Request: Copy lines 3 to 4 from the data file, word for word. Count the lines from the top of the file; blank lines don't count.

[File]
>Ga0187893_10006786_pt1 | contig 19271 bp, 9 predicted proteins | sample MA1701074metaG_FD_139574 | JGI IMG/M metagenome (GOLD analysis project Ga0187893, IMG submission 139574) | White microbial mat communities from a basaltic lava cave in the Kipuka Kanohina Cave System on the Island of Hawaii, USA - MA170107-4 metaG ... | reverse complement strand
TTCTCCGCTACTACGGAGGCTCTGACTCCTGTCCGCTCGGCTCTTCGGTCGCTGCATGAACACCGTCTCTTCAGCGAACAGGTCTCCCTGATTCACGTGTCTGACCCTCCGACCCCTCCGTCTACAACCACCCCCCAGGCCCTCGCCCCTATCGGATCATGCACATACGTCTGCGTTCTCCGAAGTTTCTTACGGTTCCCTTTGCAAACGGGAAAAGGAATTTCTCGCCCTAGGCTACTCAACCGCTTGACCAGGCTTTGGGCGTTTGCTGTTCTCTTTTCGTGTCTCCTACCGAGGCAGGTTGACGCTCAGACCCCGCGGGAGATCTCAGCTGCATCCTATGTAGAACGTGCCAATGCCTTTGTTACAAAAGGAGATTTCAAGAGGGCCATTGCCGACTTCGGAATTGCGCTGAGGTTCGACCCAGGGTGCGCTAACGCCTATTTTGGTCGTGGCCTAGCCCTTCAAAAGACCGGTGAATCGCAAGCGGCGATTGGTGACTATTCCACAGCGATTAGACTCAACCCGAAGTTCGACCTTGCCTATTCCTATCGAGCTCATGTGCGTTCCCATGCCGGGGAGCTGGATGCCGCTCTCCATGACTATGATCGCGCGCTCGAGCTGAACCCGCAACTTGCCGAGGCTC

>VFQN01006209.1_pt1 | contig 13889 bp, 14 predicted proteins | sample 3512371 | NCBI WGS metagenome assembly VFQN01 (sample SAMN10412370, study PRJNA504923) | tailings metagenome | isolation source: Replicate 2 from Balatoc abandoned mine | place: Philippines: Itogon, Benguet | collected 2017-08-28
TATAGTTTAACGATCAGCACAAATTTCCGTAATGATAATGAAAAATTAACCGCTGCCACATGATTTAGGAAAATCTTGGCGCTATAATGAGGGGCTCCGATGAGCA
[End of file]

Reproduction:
>VFQN01006209.1_pt1 | contig 13889 bp, 14 predicted proteins | sample 3512371 | NCBI WGS metagenome assembly VFQN01 (sample SAMN10412370, study PRJNA504923) | tailings metagenome | isolation source: Replicate 2 from Balatoc abandoned mine | place: Philippines: Itogon, Benguet | collected 2017-08-28
TATAGTTTAACGATCAGCACAAATTTCCGTAATGATAATGAAAAATTAACCGCTGCCACATGATTTAGGAAAATCTTGGCGCTATAATGAGGGGCTCCGATGAGCA